The US government on Thursday ditched its two-decade old "pyramid" model for healthy eating and introduced a new plate symbol half-filled with fruits and vegetables to urge better eating habits.
The colorful design, called MyPlate, was unveiled by First Lady Michelle Obama and Agriculture Secretary Tom Vilsack.
"Parents don't have the time to measure out exactly three ounces of chicken or to look up how much rice or broccoli is in a serving," said Michelle Obama, who is a mother of two daughters, Sasha and Malia.
"But we do have time to take a look at our kids' plates. We do it all the time. We usually are the ones fixing the plates," she added.
"And as long as they're eating proper portions, as long as half of their meal is fruits and vegetables alongside their lean proteins, whole grains and low-fat dairy, then we're good. It's as simple as that."
The plate icon is sectioned into four parts, with fruits and vegetables making up one half and grains and proteins filling the other half. A dairy drink is included alongside.
"Enjoy your food, but eat less," the US Department of Agriculture said, urging people to "avoid oversized portions," choose fat-free or low-fat milk and "make at least half your grains whole grains."
The graphic replaces the food pyramid, released in 1992, which showed that fats and oils were located at the upper tip and should be used sparingly, while whole grains made up the base of the diet with six to 11 servings daily.
The pyramid design was modified in 2005 to include slices of color and a figure climbing stairs to suggest the importance of exercise, but critics maintained it was too hard for the general public to understand.
"MyPlate is an uncomplicated symbol to help remind people to think about their food choices in order to lead healthier lifestyles," said Vilsack.
"This effort is about more than just giving information, it is a matter of making people understand there are options and practical ways to apply them to their daily lives."
A total of 26.7 percent of the US population is obese, and no single state has been able to meet the 15 percent obesity limit set by the US government, according to 2009 data from the Centers for Disease Control and Prevention.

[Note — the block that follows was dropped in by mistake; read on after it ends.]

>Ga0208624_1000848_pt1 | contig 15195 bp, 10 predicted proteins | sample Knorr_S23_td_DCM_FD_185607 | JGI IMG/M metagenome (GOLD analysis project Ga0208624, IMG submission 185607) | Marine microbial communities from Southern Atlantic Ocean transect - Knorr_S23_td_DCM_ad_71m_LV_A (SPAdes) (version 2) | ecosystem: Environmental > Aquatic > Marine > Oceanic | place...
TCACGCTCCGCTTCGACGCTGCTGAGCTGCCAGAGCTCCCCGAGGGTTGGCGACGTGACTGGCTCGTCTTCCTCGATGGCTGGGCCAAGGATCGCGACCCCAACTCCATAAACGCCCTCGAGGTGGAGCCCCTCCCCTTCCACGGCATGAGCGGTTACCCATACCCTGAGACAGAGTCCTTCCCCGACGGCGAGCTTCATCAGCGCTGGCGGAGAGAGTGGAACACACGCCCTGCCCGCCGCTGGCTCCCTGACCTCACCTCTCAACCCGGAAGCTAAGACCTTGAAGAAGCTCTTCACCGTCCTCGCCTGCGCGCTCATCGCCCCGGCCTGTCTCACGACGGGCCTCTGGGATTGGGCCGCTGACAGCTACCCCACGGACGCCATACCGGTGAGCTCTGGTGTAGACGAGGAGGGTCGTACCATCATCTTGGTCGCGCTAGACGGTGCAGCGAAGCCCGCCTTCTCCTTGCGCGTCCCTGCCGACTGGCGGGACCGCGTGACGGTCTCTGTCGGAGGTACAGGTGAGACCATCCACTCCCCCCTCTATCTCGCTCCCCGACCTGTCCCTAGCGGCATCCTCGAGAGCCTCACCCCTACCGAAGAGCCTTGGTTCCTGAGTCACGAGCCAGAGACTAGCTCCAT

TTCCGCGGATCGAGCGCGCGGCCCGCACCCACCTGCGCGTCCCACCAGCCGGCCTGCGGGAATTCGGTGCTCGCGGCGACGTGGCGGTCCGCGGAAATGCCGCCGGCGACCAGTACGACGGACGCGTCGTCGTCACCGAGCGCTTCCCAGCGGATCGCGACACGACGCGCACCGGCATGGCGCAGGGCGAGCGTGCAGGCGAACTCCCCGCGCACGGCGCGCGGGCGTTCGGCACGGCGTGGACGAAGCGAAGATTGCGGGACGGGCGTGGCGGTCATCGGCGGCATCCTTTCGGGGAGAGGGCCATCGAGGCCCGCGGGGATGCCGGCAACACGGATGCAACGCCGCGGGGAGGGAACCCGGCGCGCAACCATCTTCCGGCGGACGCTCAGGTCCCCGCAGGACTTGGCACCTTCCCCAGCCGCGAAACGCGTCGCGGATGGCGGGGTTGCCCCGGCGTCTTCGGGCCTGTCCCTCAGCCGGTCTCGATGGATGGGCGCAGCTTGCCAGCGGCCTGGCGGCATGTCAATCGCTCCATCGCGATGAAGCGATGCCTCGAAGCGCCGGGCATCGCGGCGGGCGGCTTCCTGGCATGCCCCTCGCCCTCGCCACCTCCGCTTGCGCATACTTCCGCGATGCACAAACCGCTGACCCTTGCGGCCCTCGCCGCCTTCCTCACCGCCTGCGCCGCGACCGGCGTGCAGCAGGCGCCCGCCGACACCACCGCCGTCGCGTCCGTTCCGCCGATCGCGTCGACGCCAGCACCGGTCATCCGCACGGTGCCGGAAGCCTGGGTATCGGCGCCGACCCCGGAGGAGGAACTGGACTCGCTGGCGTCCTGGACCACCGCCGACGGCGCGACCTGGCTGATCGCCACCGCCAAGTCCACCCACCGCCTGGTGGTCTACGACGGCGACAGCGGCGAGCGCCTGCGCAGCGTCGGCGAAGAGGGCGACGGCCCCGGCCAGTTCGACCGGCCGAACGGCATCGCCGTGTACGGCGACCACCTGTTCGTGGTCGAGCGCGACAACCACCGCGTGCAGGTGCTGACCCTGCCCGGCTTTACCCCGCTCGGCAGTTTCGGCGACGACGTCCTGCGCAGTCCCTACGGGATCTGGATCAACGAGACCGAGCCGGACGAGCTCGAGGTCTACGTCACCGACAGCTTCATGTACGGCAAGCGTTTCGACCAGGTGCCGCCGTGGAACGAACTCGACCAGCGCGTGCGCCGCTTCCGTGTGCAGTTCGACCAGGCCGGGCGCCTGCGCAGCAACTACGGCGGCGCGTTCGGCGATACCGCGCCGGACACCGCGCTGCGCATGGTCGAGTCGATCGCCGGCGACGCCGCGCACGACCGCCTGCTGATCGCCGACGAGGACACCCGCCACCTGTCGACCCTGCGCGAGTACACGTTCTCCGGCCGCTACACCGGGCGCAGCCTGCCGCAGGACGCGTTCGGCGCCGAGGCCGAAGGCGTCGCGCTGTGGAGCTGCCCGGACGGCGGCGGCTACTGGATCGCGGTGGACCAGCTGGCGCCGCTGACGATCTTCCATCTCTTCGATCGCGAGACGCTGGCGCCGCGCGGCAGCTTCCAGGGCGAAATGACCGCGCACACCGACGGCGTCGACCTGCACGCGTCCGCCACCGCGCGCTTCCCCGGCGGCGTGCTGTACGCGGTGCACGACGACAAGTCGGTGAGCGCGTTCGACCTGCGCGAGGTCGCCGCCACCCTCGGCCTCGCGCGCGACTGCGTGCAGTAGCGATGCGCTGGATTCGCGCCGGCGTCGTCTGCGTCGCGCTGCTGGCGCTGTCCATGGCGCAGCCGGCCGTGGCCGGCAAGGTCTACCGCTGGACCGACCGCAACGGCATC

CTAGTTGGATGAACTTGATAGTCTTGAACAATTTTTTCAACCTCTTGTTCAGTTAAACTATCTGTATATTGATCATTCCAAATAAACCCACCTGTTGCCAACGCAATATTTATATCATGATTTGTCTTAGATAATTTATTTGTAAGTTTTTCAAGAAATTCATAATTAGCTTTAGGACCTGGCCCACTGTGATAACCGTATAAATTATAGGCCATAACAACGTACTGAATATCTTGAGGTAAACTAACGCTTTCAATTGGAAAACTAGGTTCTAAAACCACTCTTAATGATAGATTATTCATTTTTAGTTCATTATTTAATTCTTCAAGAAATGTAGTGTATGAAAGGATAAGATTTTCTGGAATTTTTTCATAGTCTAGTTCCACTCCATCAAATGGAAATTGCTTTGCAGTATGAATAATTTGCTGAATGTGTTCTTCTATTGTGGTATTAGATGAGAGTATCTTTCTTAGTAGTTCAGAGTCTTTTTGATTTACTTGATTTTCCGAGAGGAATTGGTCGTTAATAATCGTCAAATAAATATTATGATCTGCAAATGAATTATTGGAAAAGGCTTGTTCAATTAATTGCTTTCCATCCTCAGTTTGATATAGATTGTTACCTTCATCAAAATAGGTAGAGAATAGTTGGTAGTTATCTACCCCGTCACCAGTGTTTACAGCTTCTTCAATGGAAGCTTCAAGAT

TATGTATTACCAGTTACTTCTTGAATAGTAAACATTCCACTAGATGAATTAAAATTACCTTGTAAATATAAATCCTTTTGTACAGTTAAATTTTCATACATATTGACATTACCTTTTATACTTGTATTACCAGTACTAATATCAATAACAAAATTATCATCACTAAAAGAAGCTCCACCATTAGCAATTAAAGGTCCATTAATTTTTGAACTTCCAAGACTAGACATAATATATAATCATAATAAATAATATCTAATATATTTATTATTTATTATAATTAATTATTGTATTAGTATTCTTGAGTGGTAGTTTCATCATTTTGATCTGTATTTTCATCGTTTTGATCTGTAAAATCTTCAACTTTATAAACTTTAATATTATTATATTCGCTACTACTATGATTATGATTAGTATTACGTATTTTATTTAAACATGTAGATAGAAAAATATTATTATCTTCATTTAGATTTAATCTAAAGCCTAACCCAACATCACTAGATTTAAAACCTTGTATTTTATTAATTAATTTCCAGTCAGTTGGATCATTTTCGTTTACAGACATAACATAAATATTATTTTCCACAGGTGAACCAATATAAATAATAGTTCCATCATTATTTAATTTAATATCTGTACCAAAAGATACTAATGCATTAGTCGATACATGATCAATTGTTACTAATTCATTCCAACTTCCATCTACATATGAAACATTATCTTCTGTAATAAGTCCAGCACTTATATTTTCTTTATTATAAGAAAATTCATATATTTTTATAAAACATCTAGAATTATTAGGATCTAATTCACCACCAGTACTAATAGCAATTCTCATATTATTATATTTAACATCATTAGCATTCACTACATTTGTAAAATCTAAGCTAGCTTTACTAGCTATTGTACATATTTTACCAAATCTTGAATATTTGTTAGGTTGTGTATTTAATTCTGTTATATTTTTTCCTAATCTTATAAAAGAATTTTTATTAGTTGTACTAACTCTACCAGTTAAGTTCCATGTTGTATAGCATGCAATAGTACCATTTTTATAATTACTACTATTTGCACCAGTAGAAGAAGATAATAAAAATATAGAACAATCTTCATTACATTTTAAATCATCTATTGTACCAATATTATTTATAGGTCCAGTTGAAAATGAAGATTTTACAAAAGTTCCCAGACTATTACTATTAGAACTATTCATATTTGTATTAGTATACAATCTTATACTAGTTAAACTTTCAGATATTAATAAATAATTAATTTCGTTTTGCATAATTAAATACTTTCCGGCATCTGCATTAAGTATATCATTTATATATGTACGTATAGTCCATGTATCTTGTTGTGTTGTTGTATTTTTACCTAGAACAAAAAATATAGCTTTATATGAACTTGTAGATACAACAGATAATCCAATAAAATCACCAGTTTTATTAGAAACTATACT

A White House task force found last year that close to one third of children in America are overweight or obese, and obesity rates among youths have tripled since 1980.
Obama said the MyPlate icon will be useful in the fight against childhood obesity, but would not be limited to that age group.
"It's an image that can be reinforced and practiced at breakfast, lunch, and at dinner, no matter how old we are," said the first lady, who is also an advocate for childhood exercise with her "Let's Move" program.
"And I've seen this work in my life already. Since I've seen the icon, I can't help but look at my own plate a little differently to see whether I have enough fruits and veggies. And trust me, we are implementing this in our household," she added.
"We've had a conversation about sitting down with Malia and Sasha and helping them think about how to choose their proportions, and this plate is a huge tool."
Early reactions to the new symbol, which will be posted in doctors' offices, schools and on nutritional websites, were largely positive.
"USDA's new healthy eating graphic is a huge improvement over the inscrutable food pyramid," said the Center for Science in the Public Interest.
"It likely will shock most people into recognizing that they need to eat a heck of a lot more vegetables and fruits. Most people are eating about a quarter of a plate of fruits or vegetables, not a half a plate as recommended."
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